Nobel Peace Prize winner Satyarthi has Iowa ties

University of Iowa Professor Lea VanderVelde poses with Kailash Satyarthi and her husband, UI Professor Johannes Ledolte
University of Iowa Professor Lea VanderVelde poses with Kailash Satyarthi and her husband, UI Professor Johannes Ledolter on her back porch during one of Satyarthi’s visits to Iowa City. (Contributed Photo/Lea VanderVelde)

Nobel Peace Prize winner Kailash Satyarthi has Iowa connections.

Senator Tom Harkin and University of Iowa law professor Lea VanderVelde co-nominated the Indian child rights activist to the Norwegian Nobel Committee, the body that distributes the prestigious prize.

They’ve been nominating him yearly since 2005 for his work campaigning against child slavery. He is credited with helping free nearly 80,000 child laborers.

“Kailash Satyarthi’s tireless work to free children from the worst forms of child labor and provide them an education makes him a truly deserving winner of the Nobel Peace Prize,” said Harkin after the award was announced Friday.

He first met Satyarthi in 1991, and in 1999, Harkin visited Satyarthi’s ashram in India, a center where children rescued from bondage learn skills to reintegrate into society.

When Satyarthi’s life was threatened for his work, Harkin invited him to come stay in Iowa City. That visit led to Satyarthi’s daughter Asmita enrolling in the University of Iowa from 2005 to 2008.

VanderVelde met the activist during that first visit and connected with him over his passion for combating slavery — one of her areas of research.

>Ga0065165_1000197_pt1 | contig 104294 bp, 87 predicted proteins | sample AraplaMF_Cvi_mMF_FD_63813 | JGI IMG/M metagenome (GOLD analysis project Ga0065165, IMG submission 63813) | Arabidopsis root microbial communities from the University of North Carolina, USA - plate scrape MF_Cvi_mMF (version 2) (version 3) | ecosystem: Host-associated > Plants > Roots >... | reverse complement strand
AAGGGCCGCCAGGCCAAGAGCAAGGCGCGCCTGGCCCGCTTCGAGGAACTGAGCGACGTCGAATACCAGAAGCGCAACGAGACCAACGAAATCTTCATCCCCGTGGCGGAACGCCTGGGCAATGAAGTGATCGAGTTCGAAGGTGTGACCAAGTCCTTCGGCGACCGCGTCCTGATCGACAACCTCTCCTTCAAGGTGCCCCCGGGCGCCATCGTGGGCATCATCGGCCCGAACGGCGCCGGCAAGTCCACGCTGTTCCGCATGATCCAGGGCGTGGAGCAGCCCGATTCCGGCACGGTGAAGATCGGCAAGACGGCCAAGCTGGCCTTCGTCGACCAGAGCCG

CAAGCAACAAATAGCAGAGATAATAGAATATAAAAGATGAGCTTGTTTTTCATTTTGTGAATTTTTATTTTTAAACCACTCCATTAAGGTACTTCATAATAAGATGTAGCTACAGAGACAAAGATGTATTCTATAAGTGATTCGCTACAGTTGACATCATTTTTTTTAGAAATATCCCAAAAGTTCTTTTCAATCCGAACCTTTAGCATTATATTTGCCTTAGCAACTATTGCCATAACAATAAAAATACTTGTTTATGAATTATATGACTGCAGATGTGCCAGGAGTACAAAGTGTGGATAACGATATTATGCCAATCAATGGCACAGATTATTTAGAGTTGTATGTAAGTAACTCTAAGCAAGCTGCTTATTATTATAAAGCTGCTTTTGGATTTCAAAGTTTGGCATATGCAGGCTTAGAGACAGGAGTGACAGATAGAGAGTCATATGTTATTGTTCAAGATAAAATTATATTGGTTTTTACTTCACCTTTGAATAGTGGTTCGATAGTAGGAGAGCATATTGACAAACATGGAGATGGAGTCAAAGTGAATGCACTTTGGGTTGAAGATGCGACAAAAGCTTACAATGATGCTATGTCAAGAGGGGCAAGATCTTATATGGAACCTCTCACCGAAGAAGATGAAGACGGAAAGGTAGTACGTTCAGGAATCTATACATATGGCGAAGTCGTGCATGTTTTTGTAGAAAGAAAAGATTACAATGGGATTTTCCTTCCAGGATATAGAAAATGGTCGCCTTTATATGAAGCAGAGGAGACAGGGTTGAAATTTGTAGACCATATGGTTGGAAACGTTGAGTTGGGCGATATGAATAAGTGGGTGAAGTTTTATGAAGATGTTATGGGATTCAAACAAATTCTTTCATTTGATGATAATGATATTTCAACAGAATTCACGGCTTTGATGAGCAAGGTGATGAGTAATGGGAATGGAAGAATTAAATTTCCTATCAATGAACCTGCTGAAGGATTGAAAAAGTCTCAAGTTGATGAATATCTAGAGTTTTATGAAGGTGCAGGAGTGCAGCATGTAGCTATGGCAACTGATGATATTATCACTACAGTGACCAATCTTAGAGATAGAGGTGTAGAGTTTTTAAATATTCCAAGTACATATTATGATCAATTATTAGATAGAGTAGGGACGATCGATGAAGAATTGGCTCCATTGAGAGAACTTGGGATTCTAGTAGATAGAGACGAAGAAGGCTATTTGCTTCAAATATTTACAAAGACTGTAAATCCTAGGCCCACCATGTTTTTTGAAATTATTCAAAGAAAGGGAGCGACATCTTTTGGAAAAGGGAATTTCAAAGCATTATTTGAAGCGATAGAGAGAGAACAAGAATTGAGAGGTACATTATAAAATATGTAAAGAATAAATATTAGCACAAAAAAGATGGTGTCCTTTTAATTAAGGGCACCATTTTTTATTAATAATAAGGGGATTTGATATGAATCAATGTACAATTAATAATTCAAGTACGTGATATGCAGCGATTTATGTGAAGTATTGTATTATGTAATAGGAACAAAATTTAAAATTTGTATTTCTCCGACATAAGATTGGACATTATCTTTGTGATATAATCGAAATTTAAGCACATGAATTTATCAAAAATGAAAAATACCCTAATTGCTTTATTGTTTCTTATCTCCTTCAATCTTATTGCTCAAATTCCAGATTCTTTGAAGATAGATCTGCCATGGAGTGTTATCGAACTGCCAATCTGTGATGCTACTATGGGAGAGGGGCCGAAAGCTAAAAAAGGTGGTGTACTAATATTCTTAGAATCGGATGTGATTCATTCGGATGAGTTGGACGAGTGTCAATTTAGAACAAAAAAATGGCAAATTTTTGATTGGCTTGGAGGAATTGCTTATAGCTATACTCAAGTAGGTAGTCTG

“He understood the dynamics of returning a person who has been enslaved to liberty and the spirit of a free person more than anyone I’d ever spoken to,” she said.

She later spent three weeks in India, visiting his ashram and learning about his organization, Bachpan Bachao Andolan, which means “Save Childhood Movement.”

Among other things, Satyarthi, 60, also led the Global March Against Child Labor and founded the Rugmark Foundation, now known as Goodweave International, which certifies that rugs were not made with child labor.

VanderVelde said when Harkin’s office asked if she would co-nominate Satyarthi, she immediately agreed. Professors and national government officials such as senators are two of the small group of people who can make Nobel Peace Prize nominations. The nominations are kept secret, so it’s possible others may have also nominated Satyarthi, who has won numerous international awards for his work.

She said writing the nomination letter the first time took her a month to complete.

“For the Nobel Peace Prize, you have to first set the criteria for which someone should win, and that criteria has to be the level of Mother Teresa,” she said. “Then you have to prove in very concrete arguments why that person meets that criteria. He does.”

Harkin said Satyarthi’s work helped inspire his own efforts to fight child labor.

“It was Kailash’s example that inspired my own work to end the worst forms of child labor around the world,” Harkin said. “I have always been honored to call Kailash a friend, if not a brother, and I am proud that his work has been recognized by the Nobel Committee.”

Satyarthi shares the award with Pakistani activist Malala Yousafzai, 17, who was shot in the head in 2012 by the Taliban for campaigning for girls’ right to education.

They will receive the $1.1 million prize in Norway Dec. 10.

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